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Global Diffusion of Healthcare Innovation: Using Behavioral Insights to Accelerate Adoption

Global Diffusion of Healthcare Innovation: Using Behavioral Insights to Accelerate Adoption

Mark Egan, Alix Brazier, Abigail Mottershaw, Janna Ter Meer, Michael Hallsworth, Gianluca Fontana, Greg Parston, Ara Darzi

This report argues for the need to gather unbiased insights in the process of accelerating health adoption practices.

Executive Summary

Building on the ongoing GDHI program, this report examines whether cognitive biases – mistakes in reasoning or judgment – affect the willingness of healthcare professionals to adopt healthcare innovations.

The report first presents two literature reviews which highlight an evidence gap on this topic. It then closes this gap with the results of two online experiments involving 1,824 healthcare professionals (41 percent doctors, 35 percent nurses, 24 percent non-clinical managers) from the US, UK, Germany, Spain and Qatar. These experiments show that:

  1. Cognitive biases can make healthcare professionals less willing to adopt new healthcare innovations compared to continuing current practice.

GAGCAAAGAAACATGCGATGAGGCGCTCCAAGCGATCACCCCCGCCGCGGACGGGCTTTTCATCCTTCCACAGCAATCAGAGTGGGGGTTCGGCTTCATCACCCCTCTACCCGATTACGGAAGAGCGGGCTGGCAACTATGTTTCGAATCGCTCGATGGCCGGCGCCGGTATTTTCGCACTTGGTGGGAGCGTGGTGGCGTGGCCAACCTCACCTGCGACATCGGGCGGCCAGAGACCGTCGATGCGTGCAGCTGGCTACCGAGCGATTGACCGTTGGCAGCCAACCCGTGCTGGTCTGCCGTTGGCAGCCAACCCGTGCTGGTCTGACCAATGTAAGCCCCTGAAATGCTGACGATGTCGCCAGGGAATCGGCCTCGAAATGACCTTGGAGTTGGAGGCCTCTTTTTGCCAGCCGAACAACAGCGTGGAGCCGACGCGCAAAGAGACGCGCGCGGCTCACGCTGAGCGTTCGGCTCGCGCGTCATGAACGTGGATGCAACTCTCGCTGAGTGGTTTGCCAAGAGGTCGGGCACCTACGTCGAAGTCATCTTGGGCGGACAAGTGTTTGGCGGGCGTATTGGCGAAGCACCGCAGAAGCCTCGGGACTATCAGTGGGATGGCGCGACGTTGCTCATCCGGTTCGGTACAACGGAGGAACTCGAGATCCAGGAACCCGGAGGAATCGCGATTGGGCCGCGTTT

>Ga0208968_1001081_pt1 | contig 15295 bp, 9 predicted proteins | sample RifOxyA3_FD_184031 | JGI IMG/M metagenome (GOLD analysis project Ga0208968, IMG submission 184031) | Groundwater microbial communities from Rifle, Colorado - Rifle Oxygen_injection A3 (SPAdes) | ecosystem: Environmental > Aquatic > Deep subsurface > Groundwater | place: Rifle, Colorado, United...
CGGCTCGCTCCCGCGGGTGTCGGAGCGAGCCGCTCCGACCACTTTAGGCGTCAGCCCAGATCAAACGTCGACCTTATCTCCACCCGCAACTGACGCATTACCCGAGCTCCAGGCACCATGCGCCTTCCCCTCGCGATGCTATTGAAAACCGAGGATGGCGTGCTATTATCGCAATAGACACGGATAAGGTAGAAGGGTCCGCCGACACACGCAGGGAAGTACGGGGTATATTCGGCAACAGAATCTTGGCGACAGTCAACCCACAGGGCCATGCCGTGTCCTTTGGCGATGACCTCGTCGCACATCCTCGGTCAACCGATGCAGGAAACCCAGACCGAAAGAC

2. Simple, low-cost graphical and behavioral interventions can reduce the effects of these biases and encourage the take-up of innovation.

Based on these findings, we make six practical recommendations to reduce the effects of these biases and thereby encourage the diffusion of innovation:

  1. Raise awareness of cognitive bias in innovation take-up.
  2. Build in ‘breakpoints’ in routine work processes to encourage reflection.
  3. Strengthen metacognitive skills through training and feedback.
  4. Structure communications in a way that: a) accepts that healthcare professionals will sometimes use heuristics (rules-of-thumb or problem-solving aids) to evaluate innovations; and b) works with (rather than against) these heuristics.
  5. Use the types of graphical and behavioral interventions described in this report to reduce bias.
  6. Test, learn and adapt these interventions to local conditions in order to optimize their effectiveness.

We encourage health leaders and innovation champions to review their existing communication materials and innovation diffusion channels in light of these findings, and to experiment with these intervention templates to address local challenges